Academic journal article The European Journal of Comparative Economics

The European Union and Its Neighbours: "Everything but Institutions"?

Academic journal article The European Journal of Comparative Economics

The European Union and Its Neighbours: "Everything but Institutions"?

Article excerpt

1. Prodi's promise

1.1 Introduction

Facing the greatest enlargement of its history (in terms of the number of countries, territory, and population), and a possibly long interruption of the enlargement process, the EU launched in 2003 the European Neighbourhood Policy (henceforth ENP) in order to furnish to its new neighbours of the East, left outside of immediate, or any, prospects of enlargement, some compensation and a kind of comprehensive framework for their relations with the EU, which could apply also to the neighbours (or alleged neighbours) of the South. (2) Presenting the basic philosophy of ENP in 2002 President Prodi made the famous promise: "everything but institutions." (3) The promise refers to the possibility for neighbours to have the same treatment and economic advantages of EU membership, except the participation in EU institutions, through a process of gradual adaptation to EU's membership requirements. Has Prodi's promise been fulfilled, or is it going to be fulfilled? We believe it has not, nor is it likely to be. Considering the figures of the new Financial Perspective 2007-2013, the issue of market access, and the internal power dynamics of the EU, we see that it is hardly conceivable that the ENP would ever give in practice to its neighbours, notwithstanding the theoretical possibility, the same economic advantages that membership offers to the poorer members of the EU, at least until when, if ever, the EU radically changes its decision making mechanisms.

1.2 Economic advantages for neighbours of "Everything but Institutions"

Let us consider now what are the advantages of membership and how nonmembers could share them. Considering the economic aspects only, the main advantages are three: The first refers to the creation of public goods, such as standards and norms, that can benefit economic activity, notably trade (not only with the EU), through predictability and uniformity. This can benefit non-members provided they accept those standards and norms, (4) but does not require in principle a specially devised Neighbourhood Policy (no more than the non-participation in the European Monetary Union may hinder countries outside the EU from adopting the euro as a legal tender). (5) The EU does not hold a copyright on its legislation and can only be happy if anybody else decides to mirror it. (6) However, neighbours cannot take part in the process in which these norms and regulations are established, and these standards are devised, even if they can in principle influence the agreements that can be reached in the framework of the international organizations to which they may belong, which may constrain the establishment of those standards and regulations. (7) Still EU legislation creates standards for its neighbours, what in itself amounts to a public good. The neighbourhood policy includes an operational structure for assisting the neighbours (as the EU does with candidates) that can facilitate the adoption of EU standards and regulations. This could be of some help for trade, especially by improving the opportunity for access to EU market through elimination, in particular, of the technical barriers to trade.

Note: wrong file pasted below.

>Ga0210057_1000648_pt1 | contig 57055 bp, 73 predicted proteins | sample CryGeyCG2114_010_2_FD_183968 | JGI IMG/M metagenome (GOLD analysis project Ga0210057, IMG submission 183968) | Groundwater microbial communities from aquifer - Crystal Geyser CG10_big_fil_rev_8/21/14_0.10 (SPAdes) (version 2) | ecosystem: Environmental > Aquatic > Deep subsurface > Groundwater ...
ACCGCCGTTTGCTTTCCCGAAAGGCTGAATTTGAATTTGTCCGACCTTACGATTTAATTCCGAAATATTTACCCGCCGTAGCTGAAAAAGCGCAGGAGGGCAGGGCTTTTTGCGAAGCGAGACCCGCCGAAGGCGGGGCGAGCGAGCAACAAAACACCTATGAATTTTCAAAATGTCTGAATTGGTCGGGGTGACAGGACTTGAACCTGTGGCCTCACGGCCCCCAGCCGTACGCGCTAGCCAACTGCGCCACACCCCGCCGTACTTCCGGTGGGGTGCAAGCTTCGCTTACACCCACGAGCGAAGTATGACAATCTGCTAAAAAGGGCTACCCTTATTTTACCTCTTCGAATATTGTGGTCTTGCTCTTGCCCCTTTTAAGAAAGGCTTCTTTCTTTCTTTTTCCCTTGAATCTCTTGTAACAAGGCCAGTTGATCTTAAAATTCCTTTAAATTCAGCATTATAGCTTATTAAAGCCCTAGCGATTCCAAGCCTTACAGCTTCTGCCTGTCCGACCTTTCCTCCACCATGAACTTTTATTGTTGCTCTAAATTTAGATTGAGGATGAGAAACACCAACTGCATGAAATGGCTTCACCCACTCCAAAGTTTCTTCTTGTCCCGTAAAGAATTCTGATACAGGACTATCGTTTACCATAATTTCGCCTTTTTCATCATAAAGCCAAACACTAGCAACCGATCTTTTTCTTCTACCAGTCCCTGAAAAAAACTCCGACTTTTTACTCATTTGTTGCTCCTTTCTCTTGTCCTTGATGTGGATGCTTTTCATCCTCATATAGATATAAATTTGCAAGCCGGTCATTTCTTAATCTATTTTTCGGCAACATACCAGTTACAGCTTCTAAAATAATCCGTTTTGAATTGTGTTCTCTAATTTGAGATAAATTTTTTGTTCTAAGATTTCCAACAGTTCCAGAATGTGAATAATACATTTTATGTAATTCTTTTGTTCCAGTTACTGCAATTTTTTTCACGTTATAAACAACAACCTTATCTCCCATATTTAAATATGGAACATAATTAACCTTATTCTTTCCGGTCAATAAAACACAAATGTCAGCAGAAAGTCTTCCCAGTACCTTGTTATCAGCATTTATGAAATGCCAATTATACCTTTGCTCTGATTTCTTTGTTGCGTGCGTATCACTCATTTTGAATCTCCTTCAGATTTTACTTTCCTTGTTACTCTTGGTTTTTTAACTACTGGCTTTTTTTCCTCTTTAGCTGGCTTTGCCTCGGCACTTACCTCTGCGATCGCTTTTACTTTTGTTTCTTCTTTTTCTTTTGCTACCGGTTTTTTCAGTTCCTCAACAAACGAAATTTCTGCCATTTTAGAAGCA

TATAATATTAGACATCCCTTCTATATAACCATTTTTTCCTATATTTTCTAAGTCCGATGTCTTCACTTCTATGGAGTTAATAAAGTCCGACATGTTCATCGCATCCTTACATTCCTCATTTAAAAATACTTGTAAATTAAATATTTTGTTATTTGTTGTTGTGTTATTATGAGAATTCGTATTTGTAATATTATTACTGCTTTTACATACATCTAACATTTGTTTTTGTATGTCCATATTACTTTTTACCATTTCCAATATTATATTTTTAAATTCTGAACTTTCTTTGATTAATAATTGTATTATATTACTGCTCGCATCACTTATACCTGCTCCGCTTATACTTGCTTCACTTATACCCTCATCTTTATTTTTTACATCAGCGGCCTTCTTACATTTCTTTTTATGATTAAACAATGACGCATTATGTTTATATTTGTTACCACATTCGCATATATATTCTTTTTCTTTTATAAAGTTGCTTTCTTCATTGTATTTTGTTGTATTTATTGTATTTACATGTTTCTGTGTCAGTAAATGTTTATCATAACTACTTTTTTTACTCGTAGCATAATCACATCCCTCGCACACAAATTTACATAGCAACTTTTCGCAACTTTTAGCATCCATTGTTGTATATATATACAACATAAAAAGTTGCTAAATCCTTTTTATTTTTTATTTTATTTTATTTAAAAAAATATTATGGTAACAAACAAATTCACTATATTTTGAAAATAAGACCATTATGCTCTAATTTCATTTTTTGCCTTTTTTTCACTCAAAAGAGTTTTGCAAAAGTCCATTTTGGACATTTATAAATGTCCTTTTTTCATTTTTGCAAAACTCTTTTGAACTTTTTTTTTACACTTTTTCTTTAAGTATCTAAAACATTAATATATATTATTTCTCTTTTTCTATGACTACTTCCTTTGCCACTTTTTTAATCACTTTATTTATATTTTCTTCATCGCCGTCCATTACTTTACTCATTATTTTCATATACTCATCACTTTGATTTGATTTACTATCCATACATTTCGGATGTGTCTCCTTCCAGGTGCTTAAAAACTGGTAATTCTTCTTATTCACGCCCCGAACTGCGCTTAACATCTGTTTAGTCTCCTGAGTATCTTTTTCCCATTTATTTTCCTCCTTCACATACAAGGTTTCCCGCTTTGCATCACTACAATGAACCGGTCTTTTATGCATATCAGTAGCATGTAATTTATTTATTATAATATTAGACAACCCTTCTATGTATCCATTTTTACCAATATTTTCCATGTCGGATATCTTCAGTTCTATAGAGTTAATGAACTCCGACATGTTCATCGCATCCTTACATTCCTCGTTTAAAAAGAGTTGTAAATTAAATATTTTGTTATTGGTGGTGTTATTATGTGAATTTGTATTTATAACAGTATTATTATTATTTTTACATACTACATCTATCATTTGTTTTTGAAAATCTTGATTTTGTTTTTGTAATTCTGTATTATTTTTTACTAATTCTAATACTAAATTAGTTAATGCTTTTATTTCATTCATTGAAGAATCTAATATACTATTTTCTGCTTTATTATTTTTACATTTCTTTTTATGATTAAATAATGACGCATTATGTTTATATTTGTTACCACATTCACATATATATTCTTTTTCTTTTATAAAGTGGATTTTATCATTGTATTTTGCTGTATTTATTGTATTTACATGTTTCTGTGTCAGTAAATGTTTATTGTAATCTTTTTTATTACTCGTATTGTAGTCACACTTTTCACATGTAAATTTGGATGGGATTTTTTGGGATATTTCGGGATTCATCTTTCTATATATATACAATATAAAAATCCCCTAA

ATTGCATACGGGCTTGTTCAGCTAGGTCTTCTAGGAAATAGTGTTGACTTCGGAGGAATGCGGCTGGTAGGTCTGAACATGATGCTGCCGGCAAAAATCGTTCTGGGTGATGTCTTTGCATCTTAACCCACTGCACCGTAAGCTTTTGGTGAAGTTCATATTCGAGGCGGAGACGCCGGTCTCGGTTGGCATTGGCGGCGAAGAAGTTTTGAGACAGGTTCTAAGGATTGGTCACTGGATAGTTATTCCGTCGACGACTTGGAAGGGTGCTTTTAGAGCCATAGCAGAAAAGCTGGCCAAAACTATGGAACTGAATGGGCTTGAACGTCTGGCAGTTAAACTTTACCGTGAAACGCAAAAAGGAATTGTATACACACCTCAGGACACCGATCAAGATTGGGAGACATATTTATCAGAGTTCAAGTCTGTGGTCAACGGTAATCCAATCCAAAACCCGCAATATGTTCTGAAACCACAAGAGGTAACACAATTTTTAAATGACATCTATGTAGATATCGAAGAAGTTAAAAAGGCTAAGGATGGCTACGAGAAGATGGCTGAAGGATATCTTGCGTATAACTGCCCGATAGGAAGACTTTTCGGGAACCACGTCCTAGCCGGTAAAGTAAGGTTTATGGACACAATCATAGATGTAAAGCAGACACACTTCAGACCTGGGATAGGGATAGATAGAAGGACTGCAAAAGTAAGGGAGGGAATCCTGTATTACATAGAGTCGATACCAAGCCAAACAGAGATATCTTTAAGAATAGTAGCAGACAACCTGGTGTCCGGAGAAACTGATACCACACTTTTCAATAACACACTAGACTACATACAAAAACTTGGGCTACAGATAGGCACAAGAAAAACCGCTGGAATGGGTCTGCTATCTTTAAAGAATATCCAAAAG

The second possible advantage refers to the net benefit (that is, net of contribution to the EU budget) of aid and financial assistance to the poorer members of the Union. This kind of assistance would certainly be provided to neighbouring countries if they were to be admitted to the EU (with the possible exception of Israel, since it is much better off than the others). (8) The third benefit refers to the possibility of integration between neighbours' and EU markets ("a stake in the Internal Market"), as characterized by the four freedoms (free movement of goods, services, persons and capital). In turn harmonization of legislation and market access could bring the additional benefit of stimulating foreign direct investment. This has performed an important role in the progress of the economies of Central European new members as well as of the more backward EU economies in the past. …

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